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A Petition for an Online Inclusivity Countdown

22. April 2024 | User Research

Reading time: 7 minutes

A few weeks ago, we attended an event hosted by Digital Media Women Rhein-Neckar and BPW Mannheim-Ludwigshafen, a Future Talk on the Digital Gender Gap with guest panelist Maren Heltsche (Co-founder of and special representative for the policy field of digitalisation in the German Women’s Council).

During a one-hour discussion, Maren and fellow panellist Johanna Illgner (city councillor for the city of Heidelberg and co-founder of Plan W – Agentur für strategische Kommunikation) dove into why the Digital Gender Gap exists, and discussed possible solutions. The discussions involved the gap within the workforce but also focussed on the digital data gap, which led us to the question: if we can have an online accessibility countdown, why can we not have an online inclusivity countdown?

What is the Online Accessibility Countdown?

In short, the Online Accessibility Countdown is a law requiring digital services to be accessible for people with disabilities. From by designer Annika Brinkmann: “On June 28 2025, the European Accessibility Act (EAA) comes into force. Then, the websites of companies with more than ten employees and more than 2 million EUR annual turnover must be accessible, or those that are published afterwards.” You can learn more about the law and the requirements on Annika Brinkmann’s page. The Online Accessibility Countdown is not the topic of this post. Instead, we want to use it as a blueprint to explain why we believe it is only the beginning of a truly accessible and inclusive internet.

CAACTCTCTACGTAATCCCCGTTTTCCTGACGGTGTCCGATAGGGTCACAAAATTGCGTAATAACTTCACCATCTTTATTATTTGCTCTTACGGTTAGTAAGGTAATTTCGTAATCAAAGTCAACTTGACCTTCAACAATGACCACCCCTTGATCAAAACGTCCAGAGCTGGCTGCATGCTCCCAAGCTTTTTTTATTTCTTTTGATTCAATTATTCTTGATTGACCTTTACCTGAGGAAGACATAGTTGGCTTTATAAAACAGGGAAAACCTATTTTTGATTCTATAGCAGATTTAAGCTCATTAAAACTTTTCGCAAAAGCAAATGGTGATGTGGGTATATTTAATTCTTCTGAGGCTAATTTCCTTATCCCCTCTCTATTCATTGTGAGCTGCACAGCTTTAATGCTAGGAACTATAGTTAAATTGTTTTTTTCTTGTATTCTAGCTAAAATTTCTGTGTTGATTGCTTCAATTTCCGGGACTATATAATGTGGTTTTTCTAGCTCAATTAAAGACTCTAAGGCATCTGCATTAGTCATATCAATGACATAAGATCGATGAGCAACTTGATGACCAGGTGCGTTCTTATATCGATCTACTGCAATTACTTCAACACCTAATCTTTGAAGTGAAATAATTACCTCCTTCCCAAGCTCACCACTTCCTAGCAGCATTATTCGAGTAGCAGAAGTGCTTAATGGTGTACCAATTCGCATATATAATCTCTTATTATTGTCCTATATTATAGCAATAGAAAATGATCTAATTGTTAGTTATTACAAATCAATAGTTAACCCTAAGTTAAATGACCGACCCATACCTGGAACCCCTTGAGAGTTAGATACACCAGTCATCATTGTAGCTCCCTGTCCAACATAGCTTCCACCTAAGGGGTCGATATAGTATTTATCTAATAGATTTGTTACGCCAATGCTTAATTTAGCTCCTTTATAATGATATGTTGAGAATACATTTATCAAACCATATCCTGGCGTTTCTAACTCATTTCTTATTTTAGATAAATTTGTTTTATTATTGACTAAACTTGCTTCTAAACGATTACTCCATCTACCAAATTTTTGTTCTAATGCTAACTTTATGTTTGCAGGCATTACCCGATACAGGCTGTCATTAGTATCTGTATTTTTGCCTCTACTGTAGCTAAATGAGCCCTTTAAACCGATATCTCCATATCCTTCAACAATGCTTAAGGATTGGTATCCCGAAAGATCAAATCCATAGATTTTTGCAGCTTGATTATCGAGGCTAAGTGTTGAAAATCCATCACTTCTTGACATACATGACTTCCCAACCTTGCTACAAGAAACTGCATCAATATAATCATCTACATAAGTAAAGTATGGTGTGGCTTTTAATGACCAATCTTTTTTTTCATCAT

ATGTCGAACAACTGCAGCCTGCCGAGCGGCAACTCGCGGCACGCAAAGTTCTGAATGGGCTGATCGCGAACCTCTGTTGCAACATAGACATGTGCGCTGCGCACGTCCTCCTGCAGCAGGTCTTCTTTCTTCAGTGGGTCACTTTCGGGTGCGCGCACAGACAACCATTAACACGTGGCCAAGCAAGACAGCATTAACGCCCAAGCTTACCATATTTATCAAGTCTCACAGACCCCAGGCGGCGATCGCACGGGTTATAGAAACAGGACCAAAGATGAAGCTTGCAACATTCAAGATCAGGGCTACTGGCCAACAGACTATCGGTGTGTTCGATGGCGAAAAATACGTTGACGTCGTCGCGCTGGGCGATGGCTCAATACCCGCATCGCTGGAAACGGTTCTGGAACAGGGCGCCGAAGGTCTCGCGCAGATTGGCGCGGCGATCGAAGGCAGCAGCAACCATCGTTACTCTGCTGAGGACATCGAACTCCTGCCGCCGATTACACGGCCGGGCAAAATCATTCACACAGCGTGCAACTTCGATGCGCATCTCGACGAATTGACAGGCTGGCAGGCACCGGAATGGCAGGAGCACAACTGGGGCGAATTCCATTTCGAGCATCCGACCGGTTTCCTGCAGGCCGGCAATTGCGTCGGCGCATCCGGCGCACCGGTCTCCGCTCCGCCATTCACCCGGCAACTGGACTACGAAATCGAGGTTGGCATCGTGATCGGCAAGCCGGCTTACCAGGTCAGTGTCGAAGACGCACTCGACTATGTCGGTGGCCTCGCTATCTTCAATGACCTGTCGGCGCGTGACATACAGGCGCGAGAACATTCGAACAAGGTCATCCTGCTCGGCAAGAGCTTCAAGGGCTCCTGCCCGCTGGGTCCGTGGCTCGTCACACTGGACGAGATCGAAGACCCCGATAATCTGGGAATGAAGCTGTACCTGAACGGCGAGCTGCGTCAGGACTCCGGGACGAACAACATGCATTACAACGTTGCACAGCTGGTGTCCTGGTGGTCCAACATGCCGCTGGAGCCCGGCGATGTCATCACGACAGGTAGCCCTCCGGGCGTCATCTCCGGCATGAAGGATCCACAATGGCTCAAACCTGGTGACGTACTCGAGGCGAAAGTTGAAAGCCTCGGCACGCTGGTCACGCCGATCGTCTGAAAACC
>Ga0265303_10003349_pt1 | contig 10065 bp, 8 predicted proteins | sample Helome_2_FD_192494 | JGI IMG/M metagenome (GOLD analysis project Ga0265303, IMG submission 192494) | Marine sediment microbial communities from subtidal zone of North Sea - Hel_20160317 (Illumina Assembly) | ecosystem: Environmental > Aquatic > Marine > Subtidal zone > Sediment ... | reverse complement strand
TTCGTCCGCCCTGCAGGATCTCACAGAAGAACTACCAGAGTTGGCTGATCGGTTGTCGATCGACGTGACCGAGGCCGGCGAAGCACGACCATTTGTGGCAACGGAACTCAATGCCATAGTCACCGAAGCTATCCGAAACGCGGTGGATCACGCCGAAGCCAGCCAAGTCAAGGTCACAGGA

Why do we need an Online Inclusivity Countdown?

Argument #1: Progress is better than Regress.

The Digital Gender Gap has many pillars to focus on. For one, there is a gap within the workforce. The percentage of Women in Tech varies depending on the geographical location. According to, it will take 53 years (in Latin America and the Caribbean) to 189 years (in East Asia and Pacific) to close this gap within the STEM and Tech workforce, which directly affects the products and services developed as the perception of the teams working on them can be one-sided.

While these numbers are shocking, our petition for an Onlince Inclusivity Countdown will focus on closing the Digital Gender Data Gap. The reason is that the rapid development of AI contains the imminent potential of a backwards movement rather than the improvement of inclusivity within digital services and products, which prompts immediate actions.